“Take back control”: the slogan was repeated over over again by Michael Gove and Boris Johnson during Britain’s EU referendum campaign and arguably helped tip the balance in many voters’ minds, persuading them to back the UK’s withdrawal.
But with Europe now waiting to hear what the UK’s negotiating position will be in seeking Brexit terms, the united front collapsed as Gove not Johnson said he would run for prime minister – and set out in no uncertain terms why he had turned on his former ally.
Britain’s justice secretary had been expected to back Boris Johnson. “He has character, I don’t,” he said during the campaign.
Gove also said several times that he did not think himself suitable for the country’s top job. “Count me out,” he said in a TV interview.
On Thursday, suddenly, Michael Gove announced that he had changed his mind.
“Boris is an amazing and an impressive person, but, I’ve realised, in the last few days, that Boris isn’t capable of building that team and providing that unity and so I came reluctantly, but firmly, to the conclusion that as someone who argued from the beginning that we should leave the European Union, that I had to stand for the leadership of the Conservative Party,” he told another TV interviewer.
Earlier on Thursday, Boris Johnson’s supporters had gathered anticipating a triumphant announcement that he was to stand for Tory leader.
Instead the man who championed the Brexit cause, and was expected to carry the fight to Brussels, said almost apologetically that he was out of the race.
“My role will be to give every possible support to the next Conservative administration, to make sure were properly fulfill the mandate of the people that was delivered at the referendum, and to champion the agenda I believe in,” Johnson said.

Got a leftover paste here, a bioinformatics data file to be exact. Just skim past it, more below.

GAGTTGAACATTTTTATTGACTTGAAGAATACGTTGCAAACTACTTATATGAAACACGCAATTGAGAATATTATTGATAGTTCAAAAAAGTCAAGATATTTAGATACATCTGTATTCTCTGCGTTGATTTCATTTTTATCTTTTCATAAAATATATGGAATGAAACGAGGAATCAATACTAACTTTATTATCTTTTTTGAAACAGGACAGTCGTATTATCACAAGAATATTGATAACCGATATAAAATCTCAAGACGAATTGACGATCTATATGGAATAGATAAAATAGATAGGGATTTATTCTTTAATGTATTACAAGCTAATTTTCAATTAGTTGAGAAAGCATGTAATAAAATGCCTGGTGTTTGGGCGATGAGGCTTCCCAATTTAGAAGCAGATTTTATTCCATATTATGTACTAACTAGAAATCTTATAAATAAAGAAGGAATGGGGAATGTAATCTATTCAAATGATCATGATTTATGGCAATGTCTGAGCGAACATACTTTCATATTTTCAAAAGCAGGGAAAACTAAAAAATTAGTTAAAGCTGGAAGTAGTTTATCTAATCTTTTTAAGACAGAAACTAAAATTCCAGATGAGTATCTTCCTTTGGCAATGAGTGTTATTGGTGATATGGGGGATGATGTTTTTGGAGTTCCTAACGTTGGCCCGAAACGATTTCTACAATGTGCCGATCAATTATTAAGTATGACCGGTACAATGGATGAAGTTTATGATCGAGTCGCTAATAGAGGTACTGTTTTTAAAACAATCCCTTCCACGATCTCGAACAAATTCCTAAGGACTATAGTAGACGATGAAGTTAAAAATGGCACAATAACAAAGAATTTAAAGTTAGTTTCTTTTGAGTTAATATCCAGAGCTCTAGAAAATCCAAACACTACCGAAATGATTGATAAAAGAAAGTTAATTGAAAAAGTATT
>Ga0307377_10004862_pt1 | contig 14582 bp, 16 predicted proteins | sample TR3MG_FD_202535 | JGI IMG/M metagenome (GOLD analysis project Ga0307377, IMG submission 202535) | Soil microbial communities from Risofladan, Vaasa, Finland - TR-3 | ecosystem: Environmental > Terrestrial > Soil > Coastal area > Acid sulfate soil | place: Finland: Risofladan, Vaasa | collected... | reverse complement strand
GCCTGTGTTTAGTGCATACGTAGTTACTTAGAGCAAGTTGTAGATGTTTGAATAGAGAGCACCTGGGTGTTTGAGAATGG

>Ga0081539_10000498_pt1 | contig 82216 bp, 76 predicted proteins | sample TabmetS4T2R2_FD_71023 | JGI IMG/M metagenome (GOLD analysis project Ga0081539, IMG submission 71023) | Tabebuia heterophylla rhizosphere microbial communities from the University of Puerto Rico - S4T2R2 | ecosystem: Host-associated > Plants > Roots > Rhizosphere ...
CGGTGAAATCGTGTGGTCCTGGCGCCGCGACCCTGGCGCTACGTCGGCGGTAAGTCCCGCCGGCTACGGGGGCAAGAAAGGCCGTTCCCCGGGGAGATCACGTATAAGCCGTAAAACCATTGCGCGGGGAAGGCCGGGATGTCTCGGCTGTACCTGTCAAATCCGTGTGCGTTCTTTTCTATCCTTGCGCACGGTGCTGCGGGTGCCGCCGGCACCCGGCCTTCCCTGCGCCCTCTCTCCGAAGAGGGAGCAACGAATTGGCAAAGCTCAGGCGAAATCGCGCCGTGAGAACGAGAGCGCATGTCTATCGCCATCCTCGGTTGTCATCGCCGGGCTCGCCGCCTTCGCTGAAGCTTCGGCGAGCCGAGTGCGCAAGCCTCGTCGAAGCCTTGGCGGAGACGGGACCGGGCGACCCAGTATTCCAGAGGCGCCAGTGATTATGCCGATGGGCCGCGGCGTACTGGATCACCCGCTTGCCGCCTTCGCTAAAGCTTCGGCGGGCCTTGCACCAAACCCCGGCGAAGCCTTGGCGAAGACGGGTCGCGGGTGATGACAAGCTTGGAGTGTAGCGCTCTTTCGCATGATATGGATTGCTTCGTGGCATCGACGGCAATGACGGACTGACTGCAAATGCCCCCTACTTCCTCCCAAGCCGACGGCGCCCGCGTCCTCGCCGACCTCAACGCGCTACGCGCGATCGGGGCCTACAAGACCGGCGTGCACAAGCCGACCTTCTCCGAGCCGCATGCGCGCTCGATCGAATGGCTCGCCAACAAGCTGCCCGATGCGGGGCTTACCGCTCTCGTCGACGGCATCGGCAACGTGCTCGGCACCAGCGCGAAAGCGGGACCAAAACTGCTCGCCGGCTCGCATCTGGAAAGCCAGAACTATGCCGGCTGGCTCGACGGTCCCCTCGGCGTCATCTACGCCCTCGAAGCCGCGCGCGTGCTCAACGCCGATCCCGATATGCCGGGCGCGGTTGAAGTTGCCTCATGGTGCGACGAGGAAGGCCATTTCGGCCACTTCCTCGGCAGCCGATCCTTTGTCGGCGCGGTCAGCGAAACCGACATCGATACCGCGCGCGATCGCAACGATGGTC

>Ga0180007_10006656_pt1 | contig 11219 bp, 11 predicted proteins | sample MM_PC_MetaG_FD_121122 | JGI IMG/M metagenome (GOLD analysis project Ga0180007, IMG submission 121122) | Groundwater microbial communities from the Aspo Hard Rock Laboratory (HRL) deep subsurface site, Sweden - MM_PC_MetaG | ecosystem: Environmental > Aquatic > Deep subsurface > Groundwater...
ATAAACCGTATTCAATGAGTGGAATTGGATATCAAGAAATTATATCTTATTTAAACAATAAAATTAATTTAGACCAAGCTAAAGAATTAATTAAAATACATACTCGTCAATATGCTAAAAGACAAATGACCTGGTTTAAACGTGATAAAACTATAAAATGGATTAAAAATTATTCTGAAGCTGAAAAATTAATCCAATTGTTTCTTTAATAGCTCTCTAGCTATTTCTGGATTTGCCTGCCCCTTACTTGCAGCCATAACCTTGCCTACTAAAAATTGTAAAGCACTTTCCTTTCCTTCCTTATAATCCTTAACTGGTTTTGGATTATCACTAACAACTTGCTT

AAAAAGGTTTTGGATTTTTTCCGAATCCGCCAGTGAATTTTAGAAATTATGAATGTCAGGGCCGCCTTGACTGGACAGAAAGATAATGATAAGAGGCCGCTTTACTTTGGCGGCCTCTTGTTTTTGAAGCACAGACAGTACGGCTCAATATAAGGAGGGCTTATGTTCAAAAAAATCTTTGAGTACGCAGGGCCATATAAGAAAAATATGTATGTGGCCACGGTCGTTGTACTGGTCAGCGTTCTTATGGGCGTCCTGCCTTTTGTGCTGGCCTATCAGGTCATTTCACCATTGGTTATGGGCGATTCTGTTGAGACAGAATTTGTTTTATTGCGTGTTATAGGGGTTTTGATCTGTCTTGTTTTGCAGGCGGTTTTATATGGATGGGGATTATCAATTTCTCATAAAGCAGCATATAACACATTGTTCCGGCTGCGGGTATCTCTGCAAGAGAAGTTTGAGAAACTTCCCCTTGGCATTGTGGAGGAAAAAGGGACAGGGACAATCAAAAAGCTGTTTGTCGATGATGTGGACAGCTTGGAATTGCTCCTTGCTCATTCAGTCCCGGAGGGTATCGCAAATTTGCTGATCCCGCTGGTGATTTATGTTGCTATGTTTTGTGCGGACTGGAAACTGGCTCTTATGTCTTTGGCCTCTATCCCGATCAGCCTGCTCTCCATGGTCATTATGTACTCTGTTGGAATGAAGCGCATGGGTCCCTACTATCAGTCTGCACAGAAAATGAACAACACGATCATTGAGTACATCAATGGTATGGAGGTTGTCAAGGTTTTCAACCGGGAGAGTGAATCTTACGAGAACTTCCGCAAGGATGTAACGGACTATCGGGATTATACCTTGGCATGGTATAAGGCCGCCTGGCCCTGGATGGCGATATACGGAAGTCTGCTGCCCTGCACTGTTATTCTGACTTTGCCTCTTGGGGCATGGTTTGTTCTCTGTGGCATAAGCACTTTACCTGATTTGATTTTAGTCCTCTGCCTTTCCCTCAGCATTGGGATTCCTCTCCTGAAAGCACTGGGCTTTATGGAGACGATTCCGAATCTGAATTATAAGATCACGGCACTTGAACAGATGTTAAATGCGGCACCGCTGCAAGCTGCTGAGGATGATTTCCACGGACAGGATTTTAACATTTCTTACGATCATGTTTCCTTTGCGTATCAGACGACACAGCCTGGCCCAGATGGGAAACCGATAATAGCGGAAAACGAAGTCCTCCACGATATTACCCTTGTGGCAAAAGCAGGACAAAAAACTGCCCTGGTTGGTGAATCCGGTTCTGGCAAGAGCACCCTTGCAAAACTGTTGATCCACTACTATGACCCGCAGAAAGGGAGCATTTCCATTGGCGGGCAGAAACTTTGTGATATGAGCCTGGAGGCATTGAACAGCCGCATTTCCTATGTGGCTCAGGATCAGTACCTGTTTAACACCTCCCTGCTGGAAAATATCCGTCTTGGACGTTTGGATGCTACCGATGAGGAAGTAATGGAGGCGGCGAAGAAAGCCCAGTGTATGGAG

Critics of the former London mayor say he only believed in Brexit to further his own ambition, some portraying him as a reckless opportunist.
At one time seen as pro-immigration and in favour of British membership of the EU, he only came out for the Brexit camp earlier this year and had reportedly written two alternative speeches while he decided which side to back.
By playing such a decisive role in a campaign featuring claims that were hotly contested, Johnson’s opponents accuse him of creating the UK’s biggest crisis in decades, only to abandon ship.
Tory grandee Michael Heseltine launched a scathing attack on Johnson, saying he should answer for the consequences of the campaign to take the UK out of the EU.
“He has ripped the Tory party apart, he has created the biggest constitutional crisis in peacetime in my life,” the former minister under Margaret Thatcher said in an interview with the BBC, adding that he was “like a general who marches his army to the sound of the guns and the moment he sees the battlefield he abandons it.”